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Kenyan Election Sparks Violent Unrest


This is NEWS & NOTES. I'm Farai Chideya.

Hundreds of people have been killed in a wave of political violence in Kenya. The turmoil began Sunday after results of the disputed presidential election where announced. Today, President Mwai Kibaki says he was ready to talk with the opposition once the nation had calmed down.


For the latest developments, we've got Alisha Ryu. She's the East Africa bureau chief for Voice of America. She joins me now from Nairobi, Kenya. Alisha, welcome.

Ms. ALISHA RYU (East African Bureau Chief, Voice of America): Thank you very much.

CHIDEYA: Can you give us a little bit of an update? How many people have been killed and what led up to the violence?

Ms. RYU: Well, the exact figures are not known because it's difficult to tally and all the casualties that have been coming in to different hospitals all around the country. I can say that the worst violence has occurred in the western area of Kenya, the western Rift Valley area which is a stronghold of the opposition leader Raila Odinga and his Orange Democratic Party.

And it's a very deep-seated anger because they believe that the election has been stolen from their candidate, Raila Odinga. Raila Odinga is a Luo tribe member who comes from the area of Kisumu. Kisumu, Western Kenya is a stronghold of the Luo tribe. And they really saw Raila Odinga as the person who could end decades of ethnic Kikuyo dominance.


And the Kikuyo's are the ones - are the largest ethnic group here in Kenya. And the violence actually began after they announced that President Mwai Kibaki, who is an ethnic Kikuyo, had won the election. I think it deeply shocked a lot of Raila Odinga supporters and they vented out their frustration in violence.

CHIDEYA: Now, European election observers and the U.S. Secretary of State Condoleezza Rice, the British Foreign Secretary David Miliband, have called for an inquiry into the accuracy of the results. Is this likely to happen?

Ms. RYU: Of course, the international pressure that is bearing down on Kenya right now is to make a difference because Kenya is an international community member. It's partner in the - with the United States in the war on terror and it's an economic powerhouse in the region. And they need international support and help. And so, to defy international calls for reconciliation and for finding some way to end this violence would be very dangerous for both leaders. And so that they cannot ignore that call, but what compromise they will be willing to accept is still not clear.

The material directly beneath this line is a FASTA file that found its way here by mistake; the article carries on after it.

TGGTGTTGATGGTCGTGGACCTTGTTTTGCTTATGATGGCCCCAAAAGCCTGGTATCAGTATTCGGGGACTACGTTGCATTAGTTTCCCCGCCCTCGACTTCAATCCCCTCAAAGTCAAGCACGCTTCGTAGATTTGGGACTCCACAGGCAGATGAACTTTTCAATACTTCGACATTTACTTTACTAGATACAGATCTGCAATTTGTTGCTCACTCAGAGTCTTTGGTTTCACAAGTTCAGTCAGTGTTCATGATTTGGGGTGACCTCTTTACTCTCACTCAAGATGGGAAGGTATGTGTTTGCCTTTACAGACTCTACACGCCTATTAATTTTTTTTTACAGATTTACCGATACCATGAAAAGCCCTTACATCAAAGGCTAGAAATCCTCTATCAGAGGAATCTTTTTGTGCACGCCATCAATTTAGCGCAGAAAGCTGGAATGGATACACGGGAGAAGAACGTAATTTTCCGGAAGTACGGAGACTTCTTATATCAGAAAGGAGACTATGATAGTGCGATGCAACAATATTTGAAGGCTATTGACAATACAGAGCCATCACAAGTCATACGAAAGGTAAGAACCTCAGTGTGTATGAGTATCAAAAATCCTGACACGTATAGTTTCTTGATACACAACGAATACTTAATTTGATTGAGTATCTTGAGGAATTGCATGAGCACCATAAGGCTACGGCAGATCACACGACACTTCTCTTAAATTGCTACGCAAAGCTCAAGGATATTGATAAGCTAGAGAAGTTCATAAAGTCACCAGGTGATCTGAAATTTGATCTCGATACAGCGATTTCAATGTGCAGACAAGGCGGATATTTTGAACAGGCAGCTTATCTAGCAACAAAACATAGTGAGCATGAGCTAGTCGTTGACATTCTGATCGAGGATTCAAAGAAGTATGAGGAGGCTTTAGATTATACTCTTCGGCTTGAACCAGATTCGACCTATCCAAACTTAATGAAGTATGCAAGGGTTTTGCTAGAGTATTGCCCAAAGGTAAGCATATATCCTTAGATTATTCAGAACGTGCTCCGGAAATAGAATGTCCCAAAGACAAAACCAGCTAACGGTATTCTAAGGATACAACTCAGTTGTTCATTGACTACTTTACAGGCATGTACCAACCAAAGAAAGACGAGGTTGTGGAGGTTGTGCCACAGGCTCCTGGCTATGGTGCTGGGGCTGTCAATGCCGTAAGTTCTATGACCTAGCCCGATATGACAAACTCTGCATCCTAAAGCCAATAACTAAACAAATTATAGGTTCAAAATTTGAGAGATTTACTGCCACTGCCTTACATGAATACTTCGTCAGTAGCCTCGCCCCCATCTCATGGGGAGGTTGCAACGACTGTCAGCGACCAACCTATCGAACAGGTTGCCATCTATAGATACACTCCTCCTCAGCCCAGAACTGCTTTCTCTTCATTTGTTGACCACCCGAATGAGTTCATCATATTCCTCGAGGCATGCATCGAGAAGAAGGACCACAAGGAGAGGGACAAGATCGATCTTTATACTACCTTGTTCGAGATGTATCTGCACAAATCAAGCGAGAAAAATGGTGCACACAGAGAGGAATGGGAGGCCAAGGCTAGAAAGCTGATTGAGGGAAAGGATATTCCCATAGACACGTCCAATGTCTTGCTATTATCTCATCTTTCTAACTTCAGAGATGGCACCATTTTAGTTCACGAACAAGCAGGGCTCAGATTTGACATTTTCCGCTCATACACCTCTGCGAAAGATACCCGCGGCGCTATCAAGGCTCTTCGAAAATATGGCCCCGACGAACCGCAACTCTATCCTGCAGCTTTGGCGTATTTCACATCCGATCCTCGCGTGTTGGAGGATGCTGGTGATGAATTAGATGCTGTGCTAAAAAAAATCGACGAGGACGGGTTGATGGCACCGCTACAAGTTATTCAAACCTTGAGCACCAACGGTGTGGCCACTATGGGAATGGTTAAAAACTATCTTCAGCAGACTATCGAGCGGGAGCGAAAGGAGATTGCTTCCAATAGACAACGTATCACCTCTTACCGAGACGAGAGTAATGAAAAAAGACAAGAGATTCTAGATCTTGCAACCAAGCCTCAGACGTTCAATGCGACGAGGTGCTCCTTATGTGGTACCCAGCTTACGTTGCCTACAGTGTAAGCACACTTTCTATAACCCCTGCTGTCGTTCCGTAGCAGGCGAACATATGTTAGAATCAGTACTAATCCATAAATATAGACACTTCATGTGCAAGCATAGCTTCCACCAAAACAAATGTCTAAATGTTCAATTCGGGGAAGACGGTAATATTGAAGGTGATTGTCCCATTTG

CHIDEYA: Knowing what you do about the structure of Kenyan government, is there any possibility of having a coalition government or some sharing of power, or is that completely off the table?

Ms. RYU: Well, that's exactly what Mr. Odinga has proposed. He says that there should be an interim power sharing government until fresh elections can be arranged, and that's his latest proposal. I don't know if Mr. Kibaki will agree to that. Many people believe that it's unlikely that he will agree to that because he has not agreed to share power in the past.

CHIDEYA: Since you're in Nairobi, what's the mood in the city at this point?

Ms. RYU: Well, the only word that can describe this city is tensed. People are fearing that if the political situation isn't resolved quickly, there could be a lot more violence. And people I've talked to today from Kibera Slums and opposition strongholds, they are very ready to push this issue until they get the results that they want, which is Raila Odinga in power. So, right now, I think the people are just waiting and seeing and fearing the worst.

CHIDEYA: Alicia Ryu, thank you so much.

Ms. RYU: Thank you.

Alicia Ryu is the East Africa bureau chief for the Voice of America and she spoke with us from Nairobi Kenya. Transcript provided by NPR, Copyright NPR.